The packages provided by Glyptodon Enterprise have been designed to follow best practices with respect to security, particularly with respect to the Principle of Least Privilege. This is accomplished through careful delegation of rights through users and groups which are automatically created by the Glyptodon Enterprise packages, and through strict file permissions.

The Glyptodon team actively monitors the upstream Apache Guacamole project for newly-disclosed security vulnerabilities, and has procedures in place for releasing security updates outside the normal release cycle. Should a vulnerability be found in Guacamole, the patch for that vulnerability will made be immediately available through the Glyptodon Enterprise repository, and can be applied automatically using the upgrade process of your package manager:

$ sudo yum upgrade

Important Configuration Details for Production

Once ready to deploy Glyptodon Enterprise to production, it is critically important to configure SSL encryption. It is not safe to operate any remote desktop software without proper encryption, including Guacamole. You will need to obtain an SSL certificate for your server such that all Guacamole traffic is encrypted. To configure SSL encryption in front of Guacamole, we recommend using a reverse proxy like Apache or Nginx. We provide documentation for configuring either of these reverse proxies for Glyptodon Enterprise:

In addition, as the user-mapping.xml authentication mechanism is meant only as a quick means of testing Guacamole (it is not supported for production deployments), you will need to migrate to a production-ready authentication mechanism. All authentication methods  packaged within Glyptodon Enterprise and which are not user-mapping.xml are production-ready:

If you wish to enable multi-factor authentication in front of Guacamole, you may do so with Duo. Multi-factor authentication is supported in front of any of the above production-ready authentication mechanisms:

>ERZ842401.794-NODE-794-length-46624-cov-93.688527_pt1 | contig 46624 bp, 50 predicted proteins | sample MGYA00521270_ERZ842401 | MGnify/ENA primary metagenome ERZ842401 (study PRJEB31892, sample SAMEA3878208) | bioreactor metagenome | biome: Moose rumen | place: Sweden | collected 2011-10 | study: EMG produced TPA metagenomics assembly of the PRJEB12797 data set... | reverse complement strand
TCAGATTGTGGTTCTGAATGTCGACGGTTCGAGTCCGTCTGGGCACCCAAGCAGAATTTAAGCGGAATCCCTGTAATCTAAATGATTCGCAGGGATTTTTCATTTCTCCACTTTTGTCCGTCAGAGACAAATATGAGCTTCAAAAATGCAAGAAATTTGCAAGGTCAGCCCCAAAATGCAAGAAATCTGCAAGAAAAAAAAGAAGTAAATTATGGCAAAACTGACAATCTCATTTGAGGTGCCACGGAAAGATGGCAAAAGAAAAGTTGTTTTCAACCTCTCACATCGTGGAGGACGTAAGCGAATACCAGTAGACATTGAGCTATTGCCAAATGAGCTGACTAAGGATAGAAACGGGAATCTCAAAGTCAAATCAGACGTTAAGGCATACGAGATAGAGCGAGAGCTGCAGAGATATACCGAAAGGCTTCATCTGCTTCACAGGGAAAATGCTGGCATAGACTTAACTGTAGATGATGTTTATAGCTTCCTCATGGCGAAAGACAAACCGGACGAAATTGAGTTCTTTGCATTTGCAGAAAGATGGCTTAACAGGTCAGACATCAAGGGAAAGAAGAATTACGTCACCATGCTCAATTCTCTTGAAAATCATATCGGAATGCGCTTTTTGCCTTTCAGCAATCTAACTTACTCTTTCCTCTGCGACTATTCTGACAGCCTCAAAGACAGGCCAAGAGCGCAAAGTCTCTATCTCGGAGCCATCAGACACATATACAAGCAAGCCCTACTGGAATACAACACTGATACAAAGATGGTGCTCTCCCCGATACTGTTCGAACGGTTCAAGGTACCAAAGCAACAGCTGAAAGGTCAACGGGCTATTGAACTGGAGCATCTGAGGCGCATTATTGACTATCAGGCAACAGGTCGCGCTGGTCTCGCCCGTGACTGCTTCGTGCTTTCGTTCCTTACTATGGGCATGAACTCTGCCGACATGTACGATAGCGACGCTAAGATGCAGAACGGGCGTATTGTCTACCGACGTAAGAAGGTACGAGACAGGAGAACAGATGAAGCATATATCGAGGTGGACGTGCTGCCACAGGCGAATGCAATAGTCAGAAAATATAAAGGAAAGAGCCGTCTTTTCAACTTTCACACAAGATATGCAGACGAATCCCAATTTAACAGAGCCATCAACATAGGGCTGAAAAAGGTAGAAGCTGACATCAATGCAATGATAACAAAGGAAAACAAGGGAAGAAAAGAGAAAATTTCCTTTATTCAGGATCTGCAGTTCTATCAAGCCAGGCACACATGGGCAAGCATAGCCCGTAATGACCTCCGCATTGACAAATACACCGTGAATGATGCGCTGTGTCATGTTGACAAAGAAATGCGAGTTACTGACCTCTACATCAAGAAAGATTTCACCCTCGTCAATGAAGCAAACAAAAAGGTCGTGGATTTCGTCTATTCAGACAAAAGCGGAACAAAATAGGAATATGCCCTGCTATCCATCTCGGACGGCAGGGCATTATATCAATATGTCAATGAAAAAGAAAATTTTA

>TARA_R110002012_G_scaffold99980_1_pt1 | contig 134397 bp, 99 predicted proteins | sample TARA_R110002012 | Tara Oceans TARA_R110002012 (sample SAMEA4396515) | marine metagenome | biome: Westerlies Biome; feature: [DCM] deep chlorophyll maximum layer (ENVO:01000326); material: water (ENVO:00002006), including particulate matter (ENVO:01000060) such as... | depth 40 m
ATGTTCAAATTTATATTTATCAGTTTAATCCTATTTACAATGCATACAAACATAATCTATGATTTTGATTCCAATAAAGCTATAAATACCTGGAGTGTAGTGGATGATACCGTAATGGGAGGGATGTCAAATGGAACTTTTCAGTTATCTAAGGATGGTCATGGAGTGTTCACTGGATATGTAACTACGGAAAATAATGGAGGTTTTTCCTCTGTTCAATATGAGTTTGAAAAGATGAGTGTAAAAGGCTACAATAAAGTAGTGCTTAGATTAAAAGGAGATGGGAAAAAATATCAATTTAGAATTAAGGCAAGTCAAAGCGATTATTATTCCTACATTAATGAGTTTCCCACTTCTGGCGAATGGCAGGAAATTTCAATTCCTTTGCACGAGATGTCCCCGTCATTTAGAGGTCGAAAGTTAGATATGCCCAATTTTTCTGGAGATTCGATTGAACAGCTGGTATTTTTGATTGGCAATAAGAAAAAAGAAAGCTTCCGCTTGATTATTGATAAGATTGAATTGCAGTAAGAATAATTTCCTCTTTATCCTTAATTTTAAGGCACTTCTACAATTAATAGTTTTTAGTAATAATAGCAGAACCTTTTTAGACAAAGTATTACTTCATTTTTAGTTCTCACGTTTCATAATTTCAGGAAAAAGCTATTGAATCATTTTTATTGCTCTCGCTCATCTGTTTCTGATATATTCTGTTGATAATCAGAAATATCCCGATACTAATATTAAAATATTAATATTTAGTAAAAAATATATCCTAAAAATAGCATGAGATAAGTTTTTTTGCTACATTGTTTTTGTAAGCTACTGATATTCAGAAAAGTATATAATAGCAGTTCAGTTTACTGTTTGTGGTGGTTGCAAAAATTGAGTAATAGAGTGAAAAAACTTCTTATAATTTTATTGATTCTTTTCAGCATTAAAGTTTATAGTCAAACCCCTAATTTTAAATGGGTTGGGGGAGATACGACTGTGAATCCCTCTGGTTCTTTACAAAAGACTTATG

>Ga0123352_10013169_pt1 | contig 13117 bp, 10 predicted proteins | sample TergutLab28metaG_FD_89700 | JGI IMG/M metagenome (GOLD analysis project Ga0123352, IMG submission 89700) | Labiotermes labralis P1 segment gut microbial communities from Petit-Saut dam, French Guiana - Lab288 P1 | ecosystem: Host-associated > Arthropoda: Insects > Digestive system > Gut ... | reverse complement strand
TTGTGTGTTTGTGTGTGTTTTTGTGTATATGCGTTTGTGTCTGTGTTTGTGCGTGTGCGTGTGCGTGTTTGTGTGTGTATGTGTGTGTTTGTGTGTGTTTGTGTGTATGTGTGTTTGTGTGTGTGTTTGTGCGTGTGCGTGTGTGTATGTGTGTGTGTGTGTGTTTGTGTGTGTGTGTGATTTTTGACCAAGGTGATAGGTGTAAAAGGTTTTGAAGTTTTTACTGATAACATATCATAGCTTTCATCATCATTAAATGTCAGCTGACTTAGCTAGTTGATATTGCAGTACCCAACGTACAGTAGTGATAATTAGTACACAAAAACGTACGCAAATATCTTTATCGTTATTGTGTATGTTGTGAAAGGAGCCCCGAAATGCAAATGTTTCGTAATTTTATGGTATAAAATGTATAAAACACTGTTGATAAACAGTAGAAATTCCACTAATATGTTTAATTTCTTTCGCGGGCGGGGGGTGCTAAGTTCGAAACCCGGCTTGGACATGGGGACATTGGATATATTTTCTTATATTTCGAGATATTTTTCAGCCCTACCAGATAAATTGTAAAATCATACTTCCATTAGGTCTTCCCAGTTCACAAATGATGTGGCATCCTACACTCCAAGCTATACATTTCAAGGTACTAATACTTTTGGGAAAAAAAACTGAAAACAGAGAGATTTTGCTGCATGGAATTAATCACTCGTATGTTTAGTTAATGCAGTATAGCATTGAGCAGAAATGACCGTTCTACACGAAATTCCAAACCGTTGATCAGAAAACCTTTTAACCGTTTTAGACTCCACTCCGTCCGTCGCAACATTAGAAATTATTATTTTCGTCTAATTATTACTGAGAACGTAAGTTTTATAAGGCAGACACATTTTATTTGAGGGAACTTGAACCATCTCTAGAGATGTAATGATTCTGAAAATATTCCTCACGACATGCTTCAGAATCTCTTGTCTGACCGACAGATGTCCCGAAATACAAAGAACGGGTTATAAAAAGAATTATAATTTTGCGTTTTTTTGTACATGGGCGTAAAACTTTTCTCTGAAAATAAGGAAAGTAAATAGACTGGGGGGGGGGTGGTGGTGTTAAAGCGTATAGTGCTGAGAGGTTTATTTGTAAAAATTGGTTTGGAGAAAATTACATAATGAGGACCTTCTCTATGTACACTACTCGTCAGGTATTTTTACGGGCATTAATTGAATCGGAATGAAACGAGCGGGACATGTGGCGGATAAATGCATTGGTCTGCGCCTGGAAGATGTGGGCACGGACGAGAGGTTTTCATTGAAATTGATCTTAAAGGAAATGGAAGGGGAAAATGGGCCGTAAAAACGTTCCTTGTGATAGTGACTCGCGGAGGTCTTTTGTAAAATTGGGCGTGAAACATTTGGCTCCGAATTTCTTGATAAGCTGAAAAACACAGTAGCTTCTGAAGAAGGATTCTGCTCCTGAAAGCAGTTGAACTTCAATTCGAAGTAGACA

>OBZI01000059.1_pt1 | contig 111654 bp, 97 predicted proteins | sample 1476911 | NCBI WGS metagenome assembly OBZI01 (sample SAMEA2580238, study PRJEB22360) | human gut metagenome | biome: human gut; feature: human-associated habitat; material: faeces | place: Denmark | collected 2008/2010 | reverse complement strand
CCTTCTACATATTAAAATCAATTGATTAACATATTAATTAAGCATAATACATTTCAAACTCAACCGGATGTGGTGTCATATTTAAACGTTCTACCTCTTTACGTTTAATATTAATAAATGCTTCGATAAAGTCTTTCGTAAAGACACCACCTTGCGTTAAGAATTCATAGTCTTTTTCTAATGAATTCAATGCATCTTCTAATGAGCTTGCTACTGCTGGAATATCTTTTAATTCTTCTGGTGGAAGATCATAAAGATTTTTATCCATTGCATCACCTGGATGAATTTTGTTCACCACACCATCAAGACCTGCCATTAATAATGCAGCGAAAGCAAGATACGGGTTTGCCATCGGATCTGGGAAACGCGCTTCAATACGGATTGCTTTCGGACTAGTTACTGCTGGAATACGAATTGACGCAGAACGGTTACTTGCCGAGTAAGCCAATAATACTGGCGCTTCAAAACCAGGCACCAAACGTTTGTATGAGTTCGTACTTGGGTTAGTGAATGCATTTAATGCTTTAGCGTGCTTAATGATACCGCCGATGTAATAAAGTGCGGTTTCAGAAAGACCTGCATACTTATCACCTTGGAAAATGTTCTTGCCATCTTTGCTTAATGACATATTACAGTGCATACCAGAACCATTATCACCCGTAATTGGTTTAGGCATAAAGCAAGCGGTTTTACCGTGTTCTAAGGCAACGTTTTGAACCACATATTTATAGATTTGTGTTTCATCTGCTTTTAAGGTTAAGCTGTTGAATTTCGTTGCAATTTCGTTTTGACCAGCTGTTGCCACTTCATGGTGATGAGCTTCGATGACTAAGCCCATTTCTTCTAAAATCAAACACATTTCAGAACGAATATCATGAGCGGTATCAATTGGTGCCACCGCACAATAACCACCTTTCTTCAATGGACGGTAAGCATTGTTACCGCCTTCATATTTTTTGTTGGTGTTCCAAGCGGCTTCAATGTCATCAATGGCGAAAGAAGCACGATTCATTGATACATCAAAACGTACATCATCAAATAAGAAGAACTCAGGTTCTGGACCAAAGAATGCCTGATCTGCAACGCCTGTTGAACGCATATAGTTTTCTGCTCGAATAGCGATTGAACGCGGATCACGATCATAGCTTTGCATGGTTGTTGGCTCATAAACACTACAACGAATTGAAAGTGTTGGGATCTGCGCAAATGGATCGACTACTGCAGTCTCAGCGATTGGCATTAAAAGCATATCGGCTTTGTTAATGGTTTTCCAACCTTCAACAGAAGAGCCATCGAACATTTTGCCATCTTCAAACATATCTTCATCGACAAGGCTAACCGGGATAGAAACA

Service/System Accounts and Groups

The Glyptodon Enterprise packages create the following users and groups in order to limit the access of services within the Guacamole stack:

  • The "guacamole" group - owns all files which the Guacamole web application should be able to read.
  • The "guacd" group - owns all files which the guacd service should be able to read.
  • The "guacd" user - the sole member of the "guacd" group, and the user which runs the guacd service.

After deploying Guacamole under Tomcat, you will need to ensure the "tomcat" user is a member of the "guacamole" group. If this is not done, the Guacamole web application will not be able to read its own configuration files, and web application startup will fail:

$ sudo usermod -aG guacamole tomcat

The "guacd" user and group are intentionally limited in privilege. If you need guacd to have access to additional files or directories, such as for file transfer or storing session recordings, you will need to set the ownership and permissions of those files appropriately.

Users and File Ownership

The ownership and permissions of sensitive files like guacamole.properties, user-mapping.xml, and guacd.conf have been set such that only the components of the Apache Guacamole stack that should be able to read those files can read those files, and such that no component within the Guacamole stack can write or otherwise modify those files:

$ ls -l /etc/guacamole/
total 20
drwxr-xr-x. 2 root root      47    Apr 27 23:17 extensions
-rw-r-----. 1 root guacamole 10748 Jun 24  2017 guacamole.properties
-rw-r-----. 1 root guacd     1334  Apr 26 05:18 guacd.conf
drwxr-xr-x. 2 root root      32    Apr 27 23:17 lib
-rw-r-----. 1 root guacamole 1938  Apr 27 22:40 user-mapping.xml
$